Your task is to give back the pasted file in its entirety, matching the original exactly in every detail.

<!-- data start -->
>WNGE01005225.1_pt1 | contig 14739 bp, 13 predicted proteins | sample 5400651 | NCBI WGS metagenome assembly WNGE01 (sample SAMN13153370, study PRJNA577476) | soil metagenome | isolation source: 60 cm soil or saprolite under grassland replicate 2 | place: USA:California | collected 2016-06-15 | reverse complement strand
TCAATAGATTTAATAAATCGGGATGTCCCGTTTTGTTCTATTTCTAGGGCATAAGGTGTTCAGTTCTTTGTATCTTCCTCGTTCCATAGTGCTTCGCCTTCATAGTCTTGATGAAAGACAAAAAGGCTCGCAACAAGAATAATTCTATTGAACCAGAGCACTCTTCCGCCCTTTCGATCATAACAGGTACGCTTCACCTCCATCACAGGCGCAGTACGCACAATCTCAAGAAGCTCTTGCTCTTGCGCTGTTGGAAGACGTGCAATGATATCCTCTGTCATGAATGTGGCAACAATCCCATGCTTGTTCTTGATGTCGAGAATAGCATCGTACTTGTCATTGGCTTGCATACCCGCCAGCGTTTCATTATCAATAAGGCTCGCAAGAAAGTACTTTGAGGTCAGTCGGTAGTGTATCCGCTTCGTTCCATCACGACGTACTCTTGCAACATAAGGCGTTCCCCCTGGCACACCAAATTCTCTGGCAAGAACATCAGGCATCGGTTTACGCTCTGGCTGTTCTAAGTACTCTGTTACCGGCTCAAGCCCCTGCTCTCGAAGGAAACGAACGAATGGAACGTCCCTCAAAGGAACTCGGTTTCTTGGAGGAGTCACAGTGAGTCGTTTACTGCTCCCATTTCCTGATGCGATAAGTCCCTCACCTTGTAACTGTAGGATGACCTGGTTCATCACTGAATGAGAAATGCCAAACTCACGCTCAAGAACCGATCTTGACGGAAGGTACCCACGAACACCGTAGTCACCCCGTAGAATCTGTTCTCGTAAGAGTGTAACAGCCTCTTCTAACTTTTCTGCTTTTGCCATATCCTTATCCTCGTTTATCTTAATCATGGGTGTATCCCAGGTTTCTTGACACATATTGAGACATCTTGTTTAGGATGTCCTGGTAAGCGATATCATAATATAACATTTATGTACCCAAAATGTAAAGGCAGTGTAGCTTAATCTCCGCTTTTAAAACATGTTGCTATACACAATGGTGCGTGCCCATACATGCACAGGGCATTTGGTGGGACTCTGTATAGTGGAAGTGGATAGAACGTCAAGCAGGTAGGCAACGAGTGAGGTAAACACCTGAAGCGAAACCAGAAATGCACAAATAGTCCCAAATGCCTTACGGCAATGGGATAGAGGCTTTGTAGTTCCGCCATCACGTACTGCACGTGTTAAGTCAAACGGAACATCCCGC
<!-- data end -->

>WNGE01005225.1_pt1 | contig 14739 bp, 13 predicted proteins | sample 5400651 | NCBI WGS metagenome assembly WNGE01 (sample SAMN13153370, study PRJNA577476) | soil metagenome | isolation source: 60 cm soil or saprolite under grassland replicate 2 | place: USA:California | collected 2016-06-15 | reverse complement strand
TCAATAGATTTAATAAATCGGGATGTCCCGTTTTGTTCTATTTCTAGGGCATAAGGTGTTCAGTTCTTTGTATCTTCCTCGTTCCATAGTGCTTCGCCTTCATAGTCTTGATGAAAGACAAAAAGGCTCGCAACAAGAATAATTCTATTGAACCAGAGCACTCTTCCGCCCTTTCGATCATAACAGGTACGCTTCACCTCCATCACAGGCGCAGTACGCACAATCTCAAGAAGCTCTTGCTCTTGCGCTGTTGGAAGACGTGCAATGATATCCTCTGTCATGAATGTGGCAACAATCCCATGCTTGTTCTTGATGTCGAGAATAGCATCGTACTTGTCATTGGCTTGCATACCCGCCAGCGTTTCATTATCAATAAGGCTCGCAAGAAAGTACTTTGAGGTCAGTCGGTAGTGTATCCGCTTCGTTCCATCACGACGTACTCTTGCAACATAAGGCGTTCCCCCTGGCACACCAAATTCTCTGGCAAGAACATCAGGCATCGGTTTACGCTCTGGCTGTTCTAAGTACTCTGTTACCGGCTCAAGCCCCTGCTCTCGAAGGAAACGAACGAATGGAACGTCCCTCAAAGGAACTCGGTTTCTTGGAGGAGTCACAGTGAGTCGTTTACTGCTCCCATTTCCTGATGCGATAAGTCCCTCACCTTGTAACTGTAGGATGACCTGGTTCATCACTGAATGAGAAATGCCAAACTCACGCTCAAGAACCGATCTTGACGGAAGGTACCCACGAACACCGTAGTCACCCCGTAGAATCTGTTCTCGTAAGAGTGTAACAGCCTCTTCTAACTTTTCTGCTTTTGCCATATCCTTATCCTCGTTTATCTTAATCATGGGTGTATCCCAGGTTTCTTGACACATATTGAGACATCTTGTTTAGGATGTCCTGGTAAGCGATATCATAATATAACATTTATGTACCCAAAATGTAAAGGCAGTGTAGCTTAATCTCCGCTTTTAAAACATGTTGCTATACACAATGGTGCGTGCCCATACATGCACAGGGCATTTGGTGGGACTCTGTATAGTGGAAGTGGATAGAACGTCAAGCAGGTAGGCAACGAGTGAGGTAAACACCTGAAGCGAAACCAGAAATGCACAAATAGTCCCAAATGCCTTACGGCAATGGGATAGAGGCTTTGTAGTTCCGCCATCACGTACTGCACGTGTTAAGTCAAACGGAACATCCCGC